Continuing our series on redistricting, I’d like to focus on the likely new boundaries for the lower house of the Virginia General Assembly, the House of Delegates. In today’s segment, we will be looking at my home past and present, the city of Harrisonburg and the surrounding county of Rockingham.
The first question we ought to ask is, how are the House of Delegates districts currently drawn? Well, as of the last Census, they looked as follows:
As you can see, the 26th district (represented by Del. Tony Wilt of Broadway which is a town in Rockingham) encompasses the city and the northern half of the county. The rest is split between the 20th (represented by Del. Dickie Bell of Staunton city), the 25th (represented by Del. Steve Landes of Weyers Cave, a town in Augusta County), and the 15th (represented by Del. Todd Gilbert of Mt. Jackson, a town in Shenandoah County).
Here’s a modest redistricting proposal. Because Harrisonburg has a greater population density than the surrounding county, both Harrisonburg and Rockingham County could be represented by two delegates assuming one collected the pieces from the 20th, 25th, and 15th. Although I believe that all four delegates have done a good job representing our shared Valley values, wouldn’t it make more sense to shave that number to two (or three depending on how the lines break)? Doesn’t it seem logical to have Rockingham County voters represented by, oh I don’t know, a citizen from Rockingham County? Instead we have only one Rockingham resident Delegate, as listed above, the rest are from Staunton, Augusta, and Shenandoah. Nevertheless, even if they aren’t all from Rockingham or Harrisonburg, at least they are all from the Shenandoah Valley.
So what fate will redistricting have on Rockingham County? The most likely outcome, offered by Delegate Chris Jones of Suffolk and passed by the Virginia Senate looks like this:
Disappointingly, this map still quarters Rockingham County between four seats. Like before, the 26th comprises the bulk while the remainder is divvied up between the 15th, the 25th, and a surprising newcomer, the 58th. As you might notice, the 25th takes an ugly jut through southwest Rockingham County as it swallows up territory formerly in the 20th. Traveling south and east we see that both the 20th and 25th districts are both heavily gerrymandered under this plan.
Regarding the 25th, does anyone else see a problem with a house district that goes from the West Virginia border to the outskirts of the city of Charlottesville around 50 miles away? Can you honestly tell me that the citizens of Rockingham have much in common with those living in the suburbs of Charlottesville? Having personally lived in both localities, I can assure you that they are as similar as night and day.
And what of this 58th district? That seat is currently held by Delegate Rob Bell of Charlottesville. Again, I have no complaints against this Del. Bell, but if Rockingham residents can’t be represented by their neighbors shouldn’t they at least be represented by folks in the culturally connected Valley? Guess what citizens of Rockingham! In order to visit the office of your new delegate, you’ll have to cross the Blue Ridge Mountains, travel through Greene County and then into Albemarle County. For some of you, that likely means a forty-five minute drive. Good luck with that.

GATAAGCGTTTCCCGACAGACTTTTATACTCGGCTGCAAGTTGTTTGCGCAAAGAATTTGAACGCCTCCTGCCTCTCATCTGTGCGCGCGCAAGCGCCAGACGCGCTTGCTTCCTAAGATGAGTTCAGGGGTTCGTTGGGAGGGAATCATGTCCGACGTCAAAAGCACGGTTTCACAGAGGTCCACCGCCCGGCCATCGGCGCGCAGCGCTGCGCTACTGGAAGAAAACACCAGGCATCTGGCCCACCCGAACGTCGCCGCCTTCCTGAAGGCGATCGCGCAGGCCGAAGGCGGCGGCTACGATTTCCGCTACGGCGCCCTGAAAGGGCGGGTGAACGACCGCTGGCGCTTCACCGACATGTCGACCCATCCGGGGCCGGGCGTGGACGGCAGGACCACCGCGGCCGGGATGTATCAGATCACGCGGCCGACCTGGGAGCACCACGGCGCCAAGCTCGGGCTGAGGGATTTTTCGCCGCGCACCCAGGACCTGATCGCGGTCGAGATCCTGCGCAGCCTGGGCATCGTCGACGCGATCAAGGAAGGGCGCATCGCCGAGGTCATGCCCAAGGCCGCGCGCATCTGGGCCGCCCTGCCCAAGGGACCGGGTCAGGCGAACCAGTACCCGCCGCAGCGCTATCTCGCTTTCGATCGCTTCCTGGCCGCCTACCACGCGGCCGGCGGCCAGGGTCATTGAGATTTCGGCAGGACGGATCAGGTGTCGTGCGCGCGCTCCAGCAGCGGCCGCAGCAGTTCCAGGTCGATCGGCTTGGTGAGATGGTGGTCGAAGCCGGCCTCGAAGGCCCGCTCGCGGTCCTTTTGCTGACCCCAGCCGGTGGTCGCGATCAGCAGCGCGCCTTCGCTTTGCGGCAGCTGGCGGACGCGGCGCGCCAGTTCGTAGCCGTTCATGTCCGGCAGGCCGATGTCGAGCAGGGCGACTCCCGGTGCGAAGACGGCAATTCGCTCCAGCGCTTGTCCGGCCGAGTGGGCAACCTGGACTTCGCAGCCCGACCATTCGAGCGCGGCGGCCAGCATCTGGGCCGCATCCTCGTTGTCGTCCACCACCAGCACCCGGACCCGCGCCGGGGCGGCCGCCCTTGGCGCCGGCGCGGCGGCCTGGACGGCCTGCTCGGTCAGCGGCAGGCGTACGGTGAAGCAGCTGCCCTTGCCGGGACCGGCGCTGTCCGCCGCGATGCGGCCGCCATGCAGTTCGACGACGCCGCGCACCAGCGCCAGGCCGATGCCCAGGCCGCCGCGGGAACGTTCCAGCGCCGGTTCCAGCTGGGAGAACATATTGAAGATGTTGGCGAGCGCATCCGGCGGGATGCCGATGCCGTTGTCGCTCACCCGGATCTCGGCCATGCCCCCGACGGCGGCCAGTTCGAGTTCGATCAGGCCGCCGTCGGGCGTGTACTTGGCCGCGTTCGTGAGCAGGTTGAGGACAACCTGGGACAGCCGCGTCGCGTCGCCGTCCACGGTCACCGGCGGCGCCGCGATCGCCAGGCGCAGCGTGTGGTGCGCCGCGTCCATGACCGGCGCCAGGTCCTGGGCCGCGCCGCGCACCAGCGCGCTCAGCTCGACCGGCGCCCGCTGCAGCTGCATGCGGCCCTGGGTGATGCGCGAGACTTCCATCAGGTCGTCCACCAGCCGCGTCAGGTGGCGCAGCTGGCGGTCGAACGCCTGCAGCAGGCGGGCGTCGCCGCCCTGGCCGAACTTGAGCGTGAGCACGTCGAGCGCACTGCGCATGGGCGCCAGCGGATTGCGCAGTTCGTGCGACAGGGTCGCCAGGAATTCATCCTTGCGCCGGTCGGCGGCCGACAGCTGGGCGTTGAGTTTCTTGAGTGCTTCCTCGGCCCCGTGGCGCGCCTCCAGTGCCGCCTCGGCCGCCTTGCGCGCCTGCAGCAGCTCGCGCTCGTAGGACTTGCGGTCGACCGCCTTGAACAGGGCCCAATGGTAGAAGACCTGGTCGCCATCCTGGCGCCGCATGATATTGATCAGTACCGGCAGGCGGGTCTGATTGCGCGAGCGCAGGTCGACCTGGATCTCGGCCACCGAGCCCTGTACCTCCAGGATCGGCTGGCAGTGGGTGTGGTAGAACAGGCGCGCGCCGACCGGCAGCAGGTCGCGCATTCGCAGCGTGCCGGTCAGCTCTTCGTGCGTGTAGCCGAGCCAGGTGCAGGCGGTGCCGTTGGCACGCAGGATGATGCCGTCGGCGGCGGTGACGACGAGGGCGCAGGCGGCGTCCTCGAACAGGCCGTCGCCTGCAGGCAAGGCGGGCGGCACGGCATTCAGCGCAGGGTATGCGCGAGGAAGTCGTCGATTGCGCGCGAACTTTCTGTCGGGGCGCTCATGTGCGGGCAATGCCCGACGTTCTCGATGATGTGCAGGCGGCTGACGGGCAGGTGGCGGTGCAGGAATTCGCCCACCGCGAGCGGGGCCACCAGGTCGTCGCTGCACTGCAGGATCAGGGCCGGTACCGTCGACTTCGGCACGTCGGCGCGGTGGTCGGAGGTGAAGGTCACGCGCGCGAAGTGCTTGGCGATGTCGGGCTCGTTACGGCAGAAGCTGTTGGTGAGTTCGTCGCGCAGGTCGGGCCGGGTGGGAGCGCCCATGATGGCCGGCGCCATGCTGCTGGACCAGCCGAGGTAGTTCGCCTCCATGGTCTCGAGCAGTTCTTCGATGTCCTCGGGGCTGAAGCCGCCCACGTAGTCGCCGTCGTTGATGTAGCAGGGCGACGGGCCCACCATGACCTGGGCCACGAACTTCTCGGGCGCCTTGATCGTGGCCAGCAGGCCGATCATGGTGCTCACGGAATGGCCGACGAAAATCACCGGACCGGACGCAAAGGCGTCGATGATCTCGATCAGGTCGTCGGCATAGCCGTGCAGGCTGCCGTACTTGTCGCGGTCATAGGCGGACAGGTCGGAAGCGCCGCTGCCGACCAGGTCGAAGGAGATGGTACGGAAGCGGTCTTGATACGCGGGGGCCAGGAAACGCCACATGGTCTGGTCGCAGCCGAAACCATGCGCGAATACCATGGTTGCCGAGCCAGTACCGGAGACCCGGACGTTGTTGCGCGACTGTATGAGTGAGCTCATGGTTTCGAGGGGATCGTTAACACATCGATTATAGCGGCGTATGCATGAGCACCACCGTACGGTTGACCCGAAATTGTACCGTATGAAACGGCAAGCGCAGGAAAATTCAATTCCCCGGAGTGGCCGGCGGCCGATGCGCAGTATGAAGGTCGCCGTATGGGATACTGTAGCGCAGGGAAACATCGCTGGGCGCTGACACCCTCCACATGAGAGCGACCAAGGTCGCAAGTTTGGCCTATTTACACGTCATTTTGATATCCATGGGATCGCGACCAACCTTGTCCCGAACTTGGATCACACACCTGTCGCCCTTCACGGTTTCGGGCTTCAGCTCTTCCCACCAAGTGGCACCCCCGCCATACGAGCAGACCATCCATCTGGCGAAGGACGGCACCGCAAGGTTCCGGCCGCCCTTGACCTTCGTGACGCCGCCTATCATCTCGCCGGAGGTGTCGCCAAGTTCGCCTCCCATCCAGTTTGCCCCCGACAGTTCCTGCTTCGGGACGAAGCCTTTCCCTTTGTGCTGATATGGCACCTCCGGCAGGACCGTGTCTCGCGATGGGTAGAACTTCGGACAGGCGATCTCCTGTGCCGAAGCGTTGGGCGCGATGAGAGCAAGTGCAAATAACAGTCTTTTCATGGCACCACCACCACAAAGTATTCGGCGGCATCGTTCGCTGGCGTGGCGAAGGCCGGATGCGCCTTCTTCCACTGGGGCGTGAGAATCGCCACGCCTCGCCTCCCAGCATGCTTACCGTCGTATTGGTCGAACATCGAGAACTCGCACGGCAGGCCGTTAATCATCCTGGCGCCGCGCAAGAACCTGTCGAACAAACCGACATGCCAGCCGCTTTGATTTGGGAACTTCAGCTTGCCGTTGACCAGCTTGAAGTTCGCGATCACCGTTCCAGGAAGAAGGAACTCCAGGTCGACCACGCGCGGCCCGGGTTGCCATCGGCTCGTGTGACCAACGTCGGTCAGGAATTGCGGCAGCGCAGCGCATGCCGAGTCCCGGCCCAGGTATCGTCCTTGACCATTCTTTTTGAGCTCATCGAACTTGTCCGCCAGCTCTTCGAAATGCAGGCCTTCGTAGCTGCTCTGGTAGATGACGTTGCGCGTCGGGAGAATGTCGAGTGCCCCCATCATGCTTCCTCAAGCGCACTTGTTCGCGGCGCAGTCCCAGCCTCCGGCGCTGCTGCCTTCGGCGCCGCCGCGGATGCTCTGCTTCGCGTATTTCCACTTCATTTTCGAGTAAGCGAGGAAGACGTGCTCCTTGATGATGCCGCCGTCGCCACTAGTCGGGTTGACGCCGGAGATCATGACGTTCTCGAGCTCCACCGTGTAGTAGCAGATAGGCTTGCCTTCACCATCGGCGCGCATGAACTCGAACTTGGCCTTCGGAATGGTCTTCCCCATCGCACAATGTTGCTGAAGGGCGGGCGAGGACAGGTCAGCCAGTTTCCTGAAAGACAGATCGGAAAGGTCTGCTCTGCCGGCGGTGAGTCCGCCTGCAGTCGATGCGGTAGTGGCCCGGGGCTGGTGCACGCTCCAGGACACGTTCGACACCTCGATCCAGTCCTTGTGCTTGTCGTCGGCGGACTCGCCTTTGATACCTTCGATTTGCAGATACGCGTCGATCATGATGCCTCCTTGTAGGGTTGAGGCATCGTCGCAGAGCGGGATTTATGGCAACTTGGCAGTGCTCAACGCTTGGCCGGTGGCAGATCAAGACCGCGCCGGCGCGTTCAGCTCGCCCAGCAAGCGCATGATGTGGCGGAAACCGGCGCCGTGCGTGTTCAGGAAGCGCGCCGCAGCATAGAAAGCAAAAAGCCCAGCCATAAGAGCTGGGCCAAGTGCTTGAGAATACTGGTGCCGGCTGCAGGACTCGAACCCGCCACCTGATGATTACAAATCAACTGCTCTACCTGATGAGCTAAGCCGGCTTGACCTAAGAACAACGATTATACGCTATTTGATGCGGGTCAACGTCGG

All of this discussion begs the question, why is Rockingham split as it is? Well, both Rockingham County and Augusta County to the south are some of the two most reliably Republican voting areas of the state. Think back to 2008 when Jim Gilmore was absolutely destroyed in the race for U.S. Senate. What were two of the measly six localities he won? Rockingham and Augusta.
So why has Rockingham County swapped one Delegate Bell (Dickie) for another (Rob)? The answer may be seniority. After all, any Republican politician would love to have some rich conservative Rockingham soil in his or her district. Given that Del. Bell of Charlottesville has been in office for eight more years than Del. Bell of Staunton, I’m guessing padding his district is of greater importance to Del. Jones and whoever else had a hand in drawing this map. All the while, the voters of Rockingham are mere pawns in this political horse swap.
If for no other reason than for the sake of my friends and family who are spread around Rockingham County, I hope this plan fails. Sure, it helps conservative Republicans, which is desirable for those who share my ideology, but it does so at the unacceptable expense of undermining our political process. Rockingham County is more than just a wheel of cheese to be sliced up as is politically convenient.
Anyway, the take home point is this: For gerrymandering pure and simple this plan ought to be rejected by the General Assembly, the Governor, and the courts.
Something is rotten in Rockingham. I can’t be the only person who notices this truth!